Michael Chavis, Rafael Devers, Represent the Future at Third

Michael Chavis and Rafael Devers are not household names in Red Sox Nation yet, but they very well could be soon.

Michael Chavis

When the team traded Travis Shaw and Yoan Moncada last offseason, they were ultimately committing to Pablo Sandoval to play third base. Especially considering it was their originally plan when they signed him to a five-year $90-million-dollar deal. Although with nagging injuries to both Sandoval and Marco Hernandez, Deven Marrero has had the most reps so far this season.

Despite upside in many or all of these players, none of them seem to be a long term plan. Rather, the Red Sox have two future options developing in the minors.

Michael Chavis and Rafael Devers have the potential to be All-Stars. But their young age means they’re a few years away from making a splash.

With Salem, Chavis is hitting .357 in 41 games with 12 home runs. His OPS is 1.130 as of May 31, a truly elite number for a minor leaguer. Chavis already has more RBI (41) in as many games with Salem than he did in 74 games with Greenville last year.

The following scouting report on his hitting mechanics says Chavis has “a short, compact swing. Wide base in stance. Starts slightly open and utilizes a toe-tap timing device. Quick hands and loose at the plate. Possesses plus bat speed. Tracks the ball well. Swing can get long, creating a hole on the inner half. Developing approach and pitch recognition skills. Potential solid-average to plus hit tool.”

His baseball IQ and coachability is also an upside.

However, Chavis hasn’t been promoted to Portland yet because the Sea Dogs have a superstar of their own. Rafael Devers is also and third baseman. And this season, he has been on fire as well.

As of May 19, Devers was hitting .325 – but has since cooled off a little to a humble .288 average. Regardless, he has been a driving force in the Portland offense, slashing .288/.348/.497 in 43 games.

Bottom Line

Both players are obviously too young to make an impact in Boston this season. It’s arguably better for their development to get at-bats in the minors. Some may make comparisons to Andrew Benintendi. But let’s not forget he also played two years of NCAA baseball in the SEC.

Chavis and Devers, on the other hand, turned pro at high schools ages. Therefore, they have needed extra minor league time to develop. If given the chance to mature properly and not be rushed, one or both of these players could occupy the hot corner at Fenway soon.

Rutledge Homers in PawSox Series Opener

CHARLOTTE, N.C. — On a star-studded night at BB&T Ballpark, the Pawtucket Red PawSox Series OpenerSox fell to the Charlotte Knights in the series opener, 3-1, on Tuesday.

In a game that featured a pair of big leaguers on rehab assignments (including a 2016 All-Star), a consensus top-5 prospect and a former first-round pick, the Knights (5-7) used a pair of first-inning home runs to coast by the PawSox (6-6) to kick off the three-game set. Pawtucket has now lost three in a row.

Before Tuesday’s series opener, the PawSox added a pair of players on MLB rehab assignments. Jackie Bradley Jr., who suffered a right knee sprain with the Red Sox in Detroit on April 8, batted second and played center field before leaving after his five scheduled innings. In the first inning, he grounded into a 4-6-3 double play. Two innings later, Bradley struck out looking against Charlotte starter and 2015 first-round pick Carson Fulmer. Bradley tracked down two fly balls in center — one moving back and one jogging in during the third inning.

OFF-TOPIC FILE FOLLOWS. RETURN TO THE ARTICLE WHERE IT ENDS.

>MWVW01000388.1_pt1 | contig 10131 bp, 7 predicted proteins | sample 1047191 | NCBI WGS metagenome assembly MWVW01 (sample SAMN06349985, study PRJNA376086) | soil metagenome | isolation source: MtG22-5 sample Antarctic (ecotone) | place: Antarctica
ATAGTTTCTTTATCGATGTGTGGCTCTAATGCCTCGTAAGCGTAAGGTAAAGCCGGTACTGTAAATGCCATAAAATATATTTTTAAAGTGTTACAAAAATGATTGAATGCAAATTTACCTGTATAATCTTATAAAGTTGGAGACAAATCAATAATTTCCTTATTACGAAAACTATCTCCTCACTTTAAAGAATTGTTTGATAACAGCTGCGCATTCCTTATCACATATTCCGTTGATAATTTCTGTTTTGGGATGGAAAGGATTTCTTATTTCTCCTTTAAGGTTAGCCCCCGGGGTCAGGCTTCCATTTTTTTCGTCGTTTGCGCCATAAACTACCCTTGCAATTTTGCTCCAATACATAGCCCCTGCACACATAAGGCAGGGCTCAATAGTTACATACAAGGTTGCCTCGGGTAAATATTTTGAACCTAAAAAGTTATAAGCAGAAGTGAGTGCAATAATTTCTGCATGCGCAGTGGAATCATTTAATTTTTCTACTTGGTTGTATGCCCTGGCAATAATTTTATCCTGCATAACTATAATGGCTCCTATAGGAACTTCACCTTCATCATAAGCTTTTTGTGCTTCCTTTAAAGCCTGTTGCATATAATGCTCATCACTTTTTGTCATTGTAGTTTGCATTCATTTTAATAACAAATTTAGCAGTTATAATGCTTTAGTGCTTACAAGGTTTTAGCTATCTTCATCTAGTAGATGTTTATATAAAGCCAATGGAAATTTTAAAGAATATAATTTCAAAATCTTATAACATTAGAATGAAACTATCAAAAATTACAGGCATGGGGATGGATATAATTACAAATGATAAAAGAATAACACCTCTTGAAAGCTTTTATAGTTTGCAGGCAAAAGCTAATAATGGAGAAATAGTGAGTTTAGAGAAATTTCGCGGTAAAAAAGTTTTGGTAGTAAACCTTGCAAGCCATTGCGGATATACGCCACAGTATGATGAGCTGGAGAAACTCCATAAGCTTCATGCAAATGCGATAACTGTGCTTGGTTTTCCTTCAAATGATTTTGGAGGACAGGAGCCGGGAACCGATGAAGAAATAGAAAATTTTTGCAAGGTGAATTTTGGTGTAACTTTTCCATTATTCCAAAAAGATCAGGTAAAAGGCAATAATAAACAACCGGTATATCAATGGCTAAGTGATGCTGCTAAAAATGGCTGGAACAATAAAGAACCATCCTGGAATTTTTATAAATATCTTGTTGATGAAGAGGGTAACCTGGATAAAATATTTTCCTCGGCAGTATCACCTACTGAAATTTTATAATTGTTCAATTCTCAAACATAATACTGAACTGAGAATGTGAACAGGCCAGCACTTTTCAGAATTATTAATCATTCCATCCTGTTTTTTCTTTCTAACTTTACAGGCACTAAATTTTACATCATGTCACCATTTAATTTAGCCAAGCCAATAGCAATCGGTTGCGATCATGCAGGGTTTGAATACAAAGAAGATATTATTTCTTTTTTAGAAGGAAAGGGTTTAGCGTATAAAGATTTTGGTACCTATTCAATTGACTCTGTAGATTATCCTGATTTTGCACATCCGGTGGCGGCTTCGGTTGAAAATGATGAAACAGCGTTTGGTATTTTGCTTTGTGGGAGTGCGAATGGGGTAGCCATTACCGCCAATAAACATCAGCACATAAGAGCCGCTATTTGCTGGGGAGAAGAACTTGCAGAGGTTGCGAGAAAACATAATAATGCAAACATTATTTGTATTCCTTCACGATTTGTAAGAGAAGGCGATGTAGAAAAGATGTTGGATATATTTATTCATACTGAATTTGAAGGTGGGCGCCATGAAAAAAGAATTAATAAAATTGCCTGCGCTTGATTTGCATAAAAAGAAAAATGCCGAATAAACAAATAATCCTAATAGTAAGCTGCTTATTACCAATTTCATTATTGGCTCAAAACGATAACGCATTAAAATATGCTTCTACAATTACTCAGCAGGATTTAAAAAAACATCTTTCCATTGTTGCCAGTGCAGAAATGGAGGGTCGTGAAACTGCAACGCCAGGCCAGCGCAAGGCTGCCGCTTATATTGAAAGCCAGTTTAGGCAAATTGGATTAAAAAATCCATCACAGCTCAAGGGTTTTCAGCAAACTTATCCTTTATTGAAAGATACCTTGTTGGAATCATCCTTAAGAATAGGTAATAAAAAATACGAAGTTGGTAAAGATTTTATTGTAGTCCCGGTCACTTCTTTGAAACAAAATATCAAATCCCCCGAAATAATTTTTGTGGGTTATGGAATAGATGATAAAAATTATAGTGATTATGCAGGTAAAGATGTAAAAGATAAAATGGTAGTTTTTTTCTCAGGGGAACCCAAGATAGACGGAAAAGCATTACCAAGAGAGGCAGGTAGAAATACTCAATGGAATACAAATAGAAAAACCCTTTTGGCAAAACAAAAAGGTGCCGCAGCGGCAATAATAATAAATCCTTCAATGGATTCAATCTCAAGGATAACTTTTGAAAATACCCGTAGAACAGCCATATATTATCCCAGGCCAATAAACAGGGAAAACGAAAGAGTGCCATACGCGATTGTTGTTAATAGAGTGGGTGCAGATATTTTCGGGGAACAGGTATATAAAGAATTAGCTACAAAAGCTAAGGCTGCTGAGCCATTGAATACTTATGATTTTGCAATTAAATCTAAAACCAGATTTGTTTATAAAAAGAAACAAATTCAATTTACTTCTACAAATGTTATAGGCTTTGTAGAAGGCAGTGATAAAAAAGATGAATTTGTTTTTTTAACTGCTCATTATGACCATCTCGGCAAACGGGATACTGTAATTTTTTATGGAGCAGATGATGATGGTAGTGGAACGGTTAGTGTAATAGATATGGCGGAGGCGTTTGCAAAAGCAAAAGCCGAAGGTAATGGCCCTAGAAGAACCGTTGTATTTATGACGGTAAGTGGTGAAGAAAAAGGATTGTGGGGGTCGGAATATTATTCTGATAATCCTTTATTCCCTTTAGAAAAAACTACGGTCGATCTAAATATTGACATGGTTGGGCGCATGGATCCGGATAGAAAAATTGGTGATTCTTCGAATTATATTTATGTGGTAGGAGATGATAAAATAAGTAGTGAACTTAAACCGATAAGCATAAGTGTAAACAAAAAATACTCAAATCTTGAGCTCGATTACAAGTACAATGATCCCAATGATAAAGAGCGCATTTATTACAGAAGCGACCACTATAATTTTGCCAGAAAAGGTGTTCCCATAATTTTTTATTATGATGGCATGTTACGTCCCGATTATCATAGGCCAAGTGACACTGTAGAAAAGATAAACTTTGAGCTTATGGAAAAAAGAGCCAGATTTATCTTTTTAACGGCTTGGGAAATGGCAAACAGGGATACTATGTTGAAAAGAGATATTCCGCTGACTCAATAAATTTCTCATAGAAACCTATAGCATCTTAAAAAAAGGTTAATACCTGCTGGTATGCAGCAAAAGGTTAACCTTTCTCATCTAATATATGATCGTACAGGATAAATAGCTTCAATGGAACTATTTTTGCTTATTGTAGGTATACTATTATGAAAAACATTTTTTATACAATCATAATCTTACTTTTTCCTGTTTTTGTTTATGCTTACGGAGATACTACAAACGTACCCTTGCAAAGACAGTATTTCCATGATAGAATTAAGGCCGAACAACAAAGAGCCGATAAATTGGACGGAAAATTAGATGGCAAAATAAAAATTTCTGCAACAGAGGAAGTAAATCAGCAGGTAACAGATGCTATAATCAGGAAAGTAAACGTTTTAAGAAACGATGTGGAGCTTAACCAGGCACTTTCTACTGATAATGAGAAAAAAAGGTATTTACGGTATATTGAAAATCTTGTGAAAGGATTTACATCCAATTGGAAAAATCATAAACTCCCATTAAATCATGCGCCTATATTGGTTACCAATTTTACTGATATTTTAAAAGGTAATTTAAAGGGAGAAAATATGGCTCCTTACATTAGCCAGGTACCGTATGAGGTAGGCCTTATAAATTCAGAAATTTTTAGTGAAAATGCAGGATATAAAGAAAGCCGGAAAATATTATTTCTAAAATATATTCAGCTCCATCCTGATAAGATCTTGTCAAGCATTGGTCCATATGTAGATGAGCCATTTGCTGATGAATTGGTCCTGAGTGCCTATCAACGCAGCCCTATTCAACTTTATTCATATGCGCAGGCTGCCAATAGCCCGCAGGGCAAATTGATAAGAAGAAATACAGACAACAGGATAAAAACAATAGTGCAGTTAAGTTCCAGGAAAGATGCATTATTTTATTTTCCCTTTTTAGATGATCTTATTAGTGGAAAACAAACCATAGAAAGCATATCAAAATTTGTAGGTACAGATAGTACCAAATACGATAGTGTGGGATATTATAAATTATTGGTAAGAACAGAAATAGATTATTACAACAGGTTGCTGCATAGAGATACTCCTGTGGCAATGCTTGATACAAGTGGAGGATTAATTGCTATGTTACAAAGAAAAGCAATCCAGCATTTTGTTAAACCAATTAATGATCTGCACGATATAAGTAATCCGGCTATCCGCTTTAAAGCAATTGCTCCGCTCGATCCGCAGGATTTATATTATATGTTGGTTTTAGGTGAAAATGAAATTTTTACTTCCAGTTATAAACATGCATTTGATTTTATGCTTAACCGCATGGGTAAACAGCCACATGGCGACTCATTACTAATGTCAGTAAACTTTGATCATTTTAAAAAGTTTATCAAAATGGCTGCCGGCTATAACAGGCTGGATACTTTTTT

Rutledge, meanwhile, batted third as the designated hitter. The 27-year old, who suffered a left hamstring strain in late March during spring training, clocked a solo home run in the first inning. He later struck out swinging and grounded out to short.

Fulmer (W, 2-1) allowed just one run on five hits and a walk in six innings and outdueled PawSox starter Shawn Haviland (L, 2-1), who settled in after the first frame and logged seven innings. Haviland ceded just the three runs on nine hits and a walk to go along with eight punchouts.

Pawtucket, however, only mustered three singles after the second inning and hit into a pair of double plays. Flame-throwing Knights righty Zack Burdi (S, 2) secured the save in the ninth by striking out three consecutive PawSox hitters after allowing back-to-back singles to start the stanza.

PawSox center fielder Rusney Castillo (2-for-4) and left fielder Junior Lake (2-for-2, BB) each posted multi-hit nights.

In the top of the first inning, Rutledge lifted an opposite-field home run to right to crack open a 1-0 lead.

But, the Knights countered in the bottom of the first. Leadoff man and former Red Sox top prospect Yoan Moncada mashed a home run to right field. Two batters later, center fielder Willy Garcia pulled a two-run shot to left to vault Charlotte in front, 3-1.

The PawSox continue their three-game series in Charlotte against the Knights on Wednesday at 7:05 p.m. Pawtucket right-hander Héctor Velázquez (0-0, 5.79) is scheduled to oppose Charlotte righty Lucas Giolito (0-1, 7.56). Radio coverage on WHJJ (920 AM) and throughout the PawSox Radio Network begins with the PawSox Pre-Game Show at 6:35 p.m.

The PawSox return home to McCoy Stadium April 25-30. Good seats are available, and fans can visit the McCoy Stadium box office, which is open Monday-Friday from 10 a.m. through 5 p.m., and during all home games. Fans can also call (401) 724-7300 or log on to PawSox.com for tickets.

Is Pablo Sandoval Ready to Start Over?

Seemingly every time I unlock my iPhone, I see Pablo Sandoval. I’m not sure if that excites me, or merely worries me.

It’s all over social media. I’ll simply be scrolling through my Snapchat feed  when a story will popPablo Sandoval up and he will be working out with Miguel Cabrera. The next time I check my phone, Sandoval is live streaming his batting-practice on Instagram. There is reason to be enthusiastic, but I’m not sold yet.